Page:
“Now you people have names. That’s because you don’t know who you are.
We know who we are, so we don’t need names.”
— From Coraline by Neil Gaiman
One of the most heartbreaking truths about adopting a kitten or cat is that we will probably outlive them. Most cats have shorter lifespans than most humans. The silver lining to this knowledge is that we can make the most of the time we have with our cats. What we lack in length of time together, we can make up for in depth of bond.
Many of us would agree that part of the feline mystique is, well, the mystique. We think we know our cats, yet there is so much more to these beings than we are capable of perceiving through our ideas about them. The word “cat” is a human label, a construct. Cats aren’t “cats” just because we call them that. When we begin exploring the being behind our label “cat,” to understand ourselves and our felines as expressions of the same mystery, we can deepen our bond even more.
We humans are so accustomed to labeling our experiences that often, we don’t even realize we’re creating labels. While labels are necessary for navigating life—like asking someone to pass the salt or turn left at the gas station—they can also be barriers to truly seeing another.
Thousands of articles offer conventional advice about bonding with your pet. Most of them cover topics like engaging your cat’s intellect (e.g., clicker training); giving a cat scratching posts and/or cat trees, so they can de-stress and sharpen their claws; providing hiding spaces and perches; giving them visual stimulation through windows; playing and feeding in a way that’s aligned with how they play in the wild (hunt-catch-kill-eat); and letting them take the lead in snuggle time, rather than smothering them. These are all crucial to our companions’ physical and mental well-being.
What I’m getting at here, though, is an experience of pure connection. Without the conceptual labels humans have imposed, what are these beings we call “cats”?
All of the below suggestions require removing concepts from the mind. In order to do that, we have to learn to notice that we’re thinking and pause our thoughts. That’s easier said than done, yet in my experience, the practice pays off in a much deeper connection between human and cat.
Step 1: Observe the “raw cat”
Jackson Galaxy uses the phrase “raw cat” to describe cats’ authentic nature, how they would naturally live in the world were it not for human interference. Cats are outdoor creatures, yet we humans have built a world in which it’s largely unsafe for them to go outdoors. (This is the North American perspective; in the UK, it’s often considered cruelty to keep a cat solely indoors.) To see our companions as they truly are, we have to release everything we think we know about cats in general and our cats in particular.
One way to do this is by using treat puzzles. You can create one from an empty toilet paper roll. Take an empty roll and poke a couple of nickel-size holes in the sides. Place a few treats inside, then fold up the ends. Hide it somewhere that isn’t visually obvious, such as inside a bookshelf, the “cubby” of a cat tree, or a box. Watch your cat hunt for it. Most cats will love this game. Notice their ears and whiskers swivel forward. Does their tail curl? Maybe it even quivers with excitement. Does your cat open their mouth to use their vomeronasal organ (an area of the soft palate that enables them to smell exponentially better than humans)? When they find the treat, how do they approach it? Do they hold back and then pounce in one sweeping motion? Do they approach it and bat it around? Observe even the tiniest motions as they figure out how to access the food inside.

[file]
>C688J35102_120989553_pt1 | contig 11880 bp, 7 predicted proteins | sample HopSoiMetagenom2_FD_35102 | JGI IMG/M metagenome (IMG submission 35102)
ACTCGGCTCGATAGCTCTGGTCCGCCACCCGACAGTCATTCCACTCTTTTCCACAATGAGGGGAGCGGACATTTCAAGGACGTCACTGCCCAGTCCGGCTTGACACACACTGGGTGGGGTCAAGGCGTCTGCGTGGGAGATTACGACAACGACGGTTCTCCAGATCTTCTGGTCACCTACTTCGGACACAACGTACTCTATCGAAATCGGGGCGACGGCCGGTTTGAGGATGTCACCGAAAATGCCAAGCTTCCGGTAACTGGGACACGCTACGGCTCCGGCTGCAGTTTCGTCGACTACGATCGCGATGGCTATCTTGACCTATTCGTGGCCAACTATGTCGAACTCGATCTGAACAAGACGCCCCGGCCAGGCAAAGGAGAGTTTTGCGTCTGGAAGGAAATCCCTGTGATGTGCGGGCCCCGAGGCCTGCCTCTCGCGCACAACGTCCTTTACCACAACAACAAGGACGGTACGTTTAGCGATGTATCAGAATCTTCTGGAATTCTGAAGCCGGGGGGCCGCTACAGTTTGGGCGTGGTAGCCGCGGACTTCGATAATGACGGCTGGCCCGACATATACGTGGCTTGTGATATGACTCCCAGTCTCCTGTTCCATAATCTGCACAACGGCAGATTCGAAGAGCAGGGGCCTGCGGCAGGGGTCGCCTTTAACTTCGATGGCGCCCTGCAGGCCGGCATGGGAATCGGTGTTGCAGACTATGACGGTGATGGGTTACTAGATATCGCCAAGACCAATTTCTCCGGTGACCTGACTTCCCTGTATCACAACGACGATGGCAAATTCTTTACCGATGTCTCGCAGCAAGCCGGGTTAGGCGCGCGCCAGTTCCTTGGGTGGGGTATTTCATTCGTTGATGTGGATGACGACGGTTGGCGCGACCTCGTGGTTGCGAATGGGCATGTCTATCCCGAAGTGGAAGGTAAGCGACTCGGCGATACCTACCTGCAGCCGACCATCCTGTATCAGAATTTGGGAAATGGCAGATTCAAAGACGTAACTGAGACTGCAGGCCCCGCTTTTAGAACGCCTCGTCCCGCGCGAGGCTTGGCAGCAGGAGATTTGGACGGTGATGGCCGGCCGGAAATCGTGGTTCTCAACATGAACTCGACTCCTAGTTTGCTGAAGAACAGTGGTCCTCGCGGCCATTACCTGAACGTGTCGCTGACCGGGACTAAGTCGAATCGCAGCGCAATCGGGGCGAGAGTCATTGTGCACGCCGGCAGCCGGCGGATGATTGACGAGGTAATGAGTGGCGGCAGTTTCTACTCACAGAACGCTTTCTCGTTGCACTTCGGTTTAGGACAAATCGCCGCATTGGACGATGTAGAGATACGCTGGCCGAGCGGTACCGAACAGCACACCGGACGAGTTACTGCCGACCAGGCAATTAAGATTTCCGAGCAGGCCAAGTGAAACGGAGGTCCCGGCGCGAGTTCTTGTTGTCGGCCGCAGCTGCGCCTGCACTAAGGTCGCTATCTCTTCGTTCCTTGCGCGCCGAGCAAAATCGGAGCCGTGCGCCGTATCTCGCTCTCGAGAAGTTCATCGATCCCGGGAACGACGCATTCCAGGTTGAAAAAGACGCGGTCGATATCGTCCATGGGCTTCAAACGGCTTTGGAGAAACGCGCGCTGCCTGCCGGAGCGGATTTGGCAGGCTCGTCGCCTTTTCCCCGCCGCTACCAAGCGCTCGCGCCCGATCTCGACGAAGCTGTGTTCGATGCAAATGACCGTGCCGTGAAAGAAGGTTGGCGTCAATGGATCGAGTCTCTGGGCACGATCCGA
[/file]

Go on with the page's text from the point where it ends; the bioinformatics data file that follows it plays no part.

Step 2: Look without labeling
Humans are visual creatures. From infancy, most of us are taught that the words we know are an object. Yet labels are not the things themselves; labels are sounds that we agree reference a given object or being. Sometimes these words are called “pointers” because it’s impossible to capture the experience in language. The word “forest,” for example, points to the fragrance of warm pine, and the sound of leaves crunching underfoot, but the word itself is neither of those things.
Choose another time when your cat is resting quietly. Notice all the labels you associate with him or her: tabby, tortie, tuxie. Male/female. Young/old. Aloof/affectionate. As you notice each concept, release it. What do you experience? What do you see? How does it change your perceptions of this being?
Step 3: Touch without naming
This is a sensory exercise. Choose another time when your cat is calm. Place your hand gently on your cat’s fur. Now imagine all the energy in your mind gathering into a tiny ball and moving down your arm, to the place where the palm meets fur.
Release all words and thoughts that come to mind—keep re-directing your attention to the palm of your hand. Focus intensely on the sensation. Notice when you’re tempted to label it, then consciously release the label and come back to the sensation.
Step 4: Make eye contact (gently)
Now let’s go even deeper. Cats’ eyes are the stuff that myths (and novels) are made of. Anyone who has ever lived with a cat can attest to the mysteries contained in their eyes. As a cat reaches maturity, their eyes take on a fractal-like quality, as though they simultaneously contain and reflect all the mysteries in the universe. We’re going to take a look without those concepts.